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Saturday, March 26, 2005

The Worry Web Site by Jacqueline Wilson (Dell Yearling, 2003)
The Worry Web Site

The Worry Web Site is comprised of linked short stories about students in a British classroom and the various worries that affect them—problems with parents and step-parents, self-esteem issues, and first loves. The book is well-suited for fourth and fifth grade students who face similar worries. Its portrayal of Natasha, a student with an unidentified disability who uses a wheelchair and a “special speaking machine,” alongside the worries of all the other students nicely addresses the many similarities between Natasha’s worries and those of the others in the class.

The Worry Web Site, set up by teacher Mr. Speed, links the stories in the book, as each featured student writes about a particular worry on the Web site. At most, the technology sounds like an anonymous Web form that students can fill out. After a student posts, other students in the class can respond. The site seems to be something like an anonymous blog. Anyone can post, and anyone can reply. There are classroom netiquette rules, but we don’t really learn anything about the technology that the teacher has set up to make it all work . Technology plays the role of connecting the stories, but readers have to guess about what that technology actually is. There’s no indication, for instance, that students can access the site outside of the classroom. Readers might guess then that the Worry Web Site is a local site, available only on this one classroom computer. There is not enough detail about the technology, however, for readers to be sure.

Perhaps the undefined nature of the Worry Web Site is an attempt to keep the book, originally published in Great Britain in 2002, from appearing dated. If written today, the technology might be described as an anonymous blog, but there’s nothing else in the few details that would cause a problem.

In fact, there’s nothing really special about the Worry Web Site. The same sharing of worries and classroom feedback could easily be achieved with a shared classroom journal. The only benefit of the Worry Web Site over such a handwritten journal is the posture of anonymity—there is no handwriting on the Web site to betray the author. Of course, Mr. Speed knows who writes every message in spite of the anonymous postings. There is no way to know if Mr. Speed is simply very clever or there is a backdoor that lets him check the author’s name. It’s likely the former, however, as even the students are able to guess who posts which worries:

          One of the boys wrote that he liked one of the girls a lot. That made everyone giggle—and Greg went very pink. Hmm! I wonder who he fancies?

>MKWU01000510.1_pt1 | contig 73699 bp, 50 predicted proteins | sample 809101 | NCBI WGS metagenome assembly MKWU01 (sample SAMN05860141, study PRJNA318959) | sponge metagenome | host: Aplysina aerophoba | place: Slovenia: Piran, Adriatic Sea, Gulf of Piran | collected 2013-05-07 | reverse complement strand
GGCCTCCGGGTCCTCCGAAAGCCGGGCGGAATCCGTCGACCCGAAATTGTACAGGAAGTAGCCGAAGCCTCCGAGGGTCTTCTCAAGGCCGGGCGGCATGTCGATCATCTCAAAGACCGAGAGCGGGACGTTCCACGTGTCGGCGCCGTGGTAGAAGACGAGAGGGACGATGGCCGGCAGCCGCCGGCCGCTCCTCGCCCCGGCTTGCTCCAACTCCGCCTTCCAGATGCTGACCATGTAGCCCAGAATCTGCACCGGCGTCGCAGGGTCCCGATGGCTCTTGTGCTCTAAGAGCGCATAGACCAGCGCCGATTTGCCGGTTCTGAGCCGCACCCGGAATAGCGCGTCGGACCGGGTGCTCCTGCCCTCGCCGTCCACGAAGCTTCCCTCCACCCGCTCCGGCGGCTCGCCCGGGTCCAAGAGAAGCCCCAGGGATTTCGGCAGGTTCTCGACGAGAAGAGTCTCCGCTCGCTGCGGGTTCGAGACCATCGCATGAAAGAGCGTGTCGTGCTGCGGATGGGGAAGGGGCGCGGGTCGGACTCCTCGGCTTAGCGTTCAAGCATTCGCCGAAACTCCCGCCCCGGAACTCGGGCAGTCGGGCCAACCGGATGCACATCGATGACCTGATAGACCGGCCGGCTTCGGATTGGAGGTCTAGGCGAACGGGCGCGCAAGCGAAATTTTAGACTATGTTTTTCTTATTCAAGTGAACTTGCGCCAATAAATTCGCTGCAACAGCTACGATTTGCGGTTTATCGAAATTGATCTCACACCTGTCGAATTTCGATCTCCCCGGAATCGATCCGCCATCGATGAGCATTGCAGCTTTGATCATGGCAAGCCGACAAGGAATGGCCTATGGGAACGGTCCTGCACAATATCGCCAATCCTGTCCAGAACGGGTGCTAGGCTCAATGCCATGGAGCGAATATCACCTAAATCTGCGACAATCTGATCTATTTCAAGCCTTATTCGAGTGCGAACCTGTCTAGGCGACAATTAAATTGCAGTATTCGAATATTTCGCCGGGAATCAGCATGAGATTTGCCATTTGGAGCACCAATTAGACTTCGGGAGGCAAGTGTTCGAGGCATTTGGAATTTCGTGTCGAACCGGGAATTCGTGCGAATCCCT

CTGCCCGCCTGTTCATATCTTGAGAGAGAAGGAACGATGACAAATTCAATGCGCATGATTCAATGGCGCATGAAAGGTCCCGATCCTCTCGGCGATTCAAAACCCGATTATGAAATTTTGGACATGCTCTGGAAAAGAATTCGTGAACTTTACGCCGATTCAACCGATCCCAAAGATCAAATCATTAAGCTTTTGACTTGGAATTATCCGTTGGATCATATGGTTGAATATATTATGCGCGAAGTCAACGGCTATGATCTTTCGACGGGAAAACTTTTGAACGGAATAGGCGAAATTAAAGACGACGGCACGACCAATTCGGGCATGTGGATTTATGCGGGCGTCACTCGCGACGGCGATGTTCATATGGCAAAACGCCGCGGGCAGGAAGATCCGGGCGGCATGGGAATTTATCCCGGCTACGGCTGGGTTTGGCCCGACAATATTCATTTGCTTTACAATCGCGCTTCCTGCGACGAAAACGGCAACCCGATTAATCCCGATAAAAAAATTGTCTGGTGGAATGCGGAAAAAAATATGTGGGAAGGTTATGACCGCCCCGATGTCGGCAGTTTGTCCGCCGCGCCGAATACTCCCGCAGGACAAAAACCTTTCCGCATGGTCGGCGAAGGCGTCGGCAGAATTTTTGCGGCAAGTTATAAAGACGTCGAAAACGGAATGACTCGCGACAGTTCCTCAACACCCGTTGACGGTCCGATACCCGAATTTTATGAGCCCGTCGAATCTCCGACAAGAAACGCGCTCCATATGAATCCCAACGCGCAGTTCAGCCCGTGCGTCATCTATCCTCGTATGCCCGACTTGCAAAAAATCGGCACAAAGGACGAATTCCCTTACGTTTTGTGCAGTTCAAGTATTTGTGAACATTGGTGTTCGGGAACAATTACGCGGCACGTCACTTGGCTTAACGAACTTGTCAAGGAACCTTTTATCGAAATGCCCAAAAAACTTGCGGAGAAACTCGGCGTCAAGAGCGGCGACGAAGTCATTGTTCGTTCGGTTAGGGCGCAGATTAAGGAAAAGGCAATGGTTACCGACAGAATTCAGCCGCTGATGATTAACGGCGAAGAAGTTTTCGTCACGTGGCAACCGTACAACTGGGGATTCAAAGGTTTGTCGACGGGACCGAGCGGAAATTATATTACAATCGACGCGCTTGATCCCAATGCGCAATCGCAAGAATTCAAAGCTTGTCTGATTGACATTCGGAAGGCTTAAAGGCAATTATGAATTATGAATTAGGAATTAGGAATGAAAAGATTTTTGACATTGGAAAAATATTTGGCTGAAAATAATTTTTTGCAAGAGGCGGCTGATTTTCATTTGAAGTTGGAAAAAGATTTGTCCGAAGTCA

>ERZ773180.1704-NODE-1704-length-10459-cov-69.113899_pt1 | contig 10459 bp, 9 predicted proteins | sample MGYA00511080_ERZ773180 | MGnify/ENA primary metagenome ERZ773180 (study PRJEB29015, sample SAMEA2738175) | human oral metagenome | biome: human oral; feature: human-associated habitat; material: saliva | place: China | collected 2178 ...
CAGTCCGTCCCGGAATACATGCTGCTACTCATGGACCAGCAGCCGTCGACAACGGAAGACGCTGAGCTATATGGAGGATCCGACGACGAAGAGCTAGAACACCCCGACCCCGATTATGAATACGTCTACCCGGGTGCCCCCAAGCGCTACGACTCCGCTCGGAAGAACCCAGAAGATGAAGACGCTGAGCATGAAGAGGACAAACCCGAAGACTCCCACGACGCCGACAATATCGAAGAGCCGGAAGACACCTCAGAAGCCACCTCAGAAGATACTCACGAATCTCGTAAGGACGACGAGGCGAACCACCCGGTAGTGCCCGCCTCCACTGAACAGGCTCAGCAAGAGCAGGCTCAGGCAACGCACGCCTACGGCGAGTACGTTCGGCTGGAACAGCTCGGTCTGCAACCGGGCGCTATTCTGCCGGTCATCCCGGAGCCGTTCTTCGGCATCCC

Someone else went on and on. Oh boo hoo, it’s so sad, I miss my dad, etc, etc. We all know who that was. (p. 4)

Technology plays a role in the stories, then, but a subtle one. The messages that the students write are always the focus, rather than the technology that the students use to write those messages. Perhaps, then, the book shows that technology has become more of a commonplace element of students’ lives. It just is. There is a classroom computer, and students use it matter-of-factly during their school day.

Jacqueline Wilson, the book’s author, is a two-time runner-up for the Carnegie Medal, so I was expecting a bit more from the book. Terry Pratchett won the Carnegie for The Amazing Maurice and His Educated Rodents, and Wilson’s book doesn't really compare to Pratchett’s—yes, I know that Pratchett doesn't really compare to anyone :) In many ways, The Worry Web Site is predictable and the stories rather simplistic. It is a good book, but not a great one.

I would recommend it to students facing worries similar to those in the book, but those readers with more complex anxieties would certainly need more support than this book provides. There are suggestions of domestic violence and alcoholism, for instance, but the student’s worries are treated rather superficially and the bigger issues are not dealt with. It is not a book to give to readers looking for stories about technology. The computer and Web site do not play a significant role, and students looking for something akin to video game action will be disappointed.


  • Reading level: Ages 9-12
  • Book Format: short chapter book
  • Paperback: 112 pages
  • ISBN: 0440419298
  • Rating: ********** (5 of 10 stars)
  • Stores: Amazon | Barnes and Noble | Powells
  • Technologies Included: web | discussion forum

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